Coherent, atomically thin transition-metal dichalcogenide superlattices with engineered strain

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Science  09 Mar 2018:
Vol. 359, Issue 6380, pp. 1131-1136
DOI: 10.1126/science.aao5360

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Coherent strained superlattices

Two-dimensional superlattices represent the atomic-thickness limit of heterostructures that enable technologies such as strain-engineered multiferroics and quantum-cascade lasers. Xie et al. were able to produce monolayer superlattices of transition metal dichalcogenides (WS2 and WSe2) with full lattice coherence, despite a 4% lattice mismatch. They used a modulated metal-organic chemical vapor deposition process that precisely controlled each precursor. Furthermore, the authors could strain-engineer the optical properties of the superlattices to observe out-of-plane rippling.

Science, this issue p. 1131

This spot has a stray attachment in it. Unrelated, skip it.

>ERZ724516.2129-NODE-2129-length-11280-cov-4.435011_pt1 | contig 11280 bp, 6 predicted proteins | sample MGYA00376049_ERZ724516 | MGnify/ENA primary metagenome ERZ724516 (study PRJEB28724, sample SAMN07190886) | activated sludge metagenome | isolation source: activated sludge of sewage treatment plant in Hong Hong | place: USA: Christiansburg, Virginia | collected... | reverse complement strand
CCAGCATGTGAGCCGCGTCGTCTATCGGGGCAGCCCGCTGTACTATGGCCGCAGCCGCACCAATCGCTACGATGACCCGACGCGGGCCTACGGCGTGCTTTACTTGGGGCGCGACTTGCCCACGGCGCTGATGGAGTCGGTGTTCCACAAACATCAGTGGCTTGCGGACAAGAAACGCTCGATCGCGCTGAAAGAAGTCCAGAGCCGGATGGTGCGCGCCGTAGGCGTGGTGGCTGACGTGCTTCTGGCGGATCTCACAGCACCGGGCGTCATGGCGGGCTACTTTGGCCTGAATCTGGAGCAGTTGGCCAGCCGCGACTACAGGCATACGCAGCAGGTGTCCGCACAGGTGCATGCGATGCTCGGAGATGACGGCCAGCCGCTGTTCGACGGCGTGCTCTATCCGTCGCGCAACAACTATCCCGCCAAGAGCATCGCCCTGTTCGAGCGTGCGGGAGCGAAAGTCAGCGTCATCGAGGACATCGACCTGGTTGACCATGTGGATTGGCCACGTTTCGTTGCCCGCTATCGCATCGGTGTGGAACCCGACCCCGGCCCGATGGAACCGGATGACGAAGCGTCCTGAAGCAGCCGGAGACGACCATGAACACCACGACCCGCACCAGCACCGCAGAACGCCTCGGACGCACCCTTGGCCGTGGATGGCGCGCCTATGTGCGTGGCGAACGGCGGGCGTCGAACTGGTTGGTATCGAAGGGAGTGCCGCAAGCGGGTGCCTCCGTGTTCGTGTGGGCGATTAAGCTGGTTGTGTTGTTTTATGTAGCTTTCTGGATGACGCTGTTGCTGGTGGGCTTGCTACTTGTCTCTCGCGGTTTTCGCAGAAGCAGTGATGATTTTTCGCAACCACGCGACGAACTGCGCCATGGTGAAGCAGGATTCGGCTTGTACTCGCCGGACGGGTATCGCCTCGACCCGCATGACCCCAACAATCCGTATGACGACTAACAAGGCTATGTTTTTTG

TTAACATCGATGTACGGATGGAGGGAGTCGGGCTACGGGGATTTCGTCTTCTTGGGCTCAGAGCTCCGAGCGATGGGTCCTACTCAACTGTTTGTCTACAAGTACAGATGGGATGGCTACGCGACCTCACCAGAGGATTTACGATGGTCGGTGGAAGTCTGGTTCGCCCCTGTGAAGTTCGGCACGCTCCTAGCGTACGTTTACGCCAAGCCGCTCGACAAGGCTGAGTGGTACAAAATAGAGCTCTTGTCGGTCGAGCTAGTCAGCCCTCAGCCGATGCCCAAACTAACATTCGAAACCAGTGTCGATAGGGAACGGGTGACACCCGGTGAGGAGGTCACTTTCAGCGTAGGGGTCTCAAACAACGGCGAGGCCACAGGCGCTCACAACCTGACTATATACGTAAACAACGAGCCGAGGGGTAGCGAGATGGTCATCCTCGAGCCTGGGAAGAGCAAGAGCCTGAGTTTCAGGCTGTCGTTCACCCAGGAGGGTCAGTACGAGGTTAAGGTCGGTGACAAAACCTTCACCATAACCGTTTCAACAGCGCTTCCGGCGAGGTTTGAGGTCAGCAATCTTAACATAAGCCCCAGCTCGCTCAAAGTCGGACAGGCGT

Epitaxy forms the basis of modern electronics and optoelectronics. We report coherent atomically thin superlattices in which different transition metal dichalcogenide monolayers—despite large lattice mismatches—are repeated and laterally integrated without dislocations within the monolayer plane. Grown by an omnidirectional epitaxy, these superlattices display fully matched lattice constants across heterointerfaces while maintaining an isotropic lattice structure and triangular symmetry. This strong epitaxial strain is precisely engineered via the nanoscale supercell dimensions, thereby enabling broad tuning of the optical properties and producing photoluminescence peak shifts as large as 250 millielectron volts. We present theoretical models to explain this coherent growth and the energetic interplay governing the ripple formation in these strained monolayers. Such coherent superlattices provide building blocks with targeted functionalities at the atomically thin limit.

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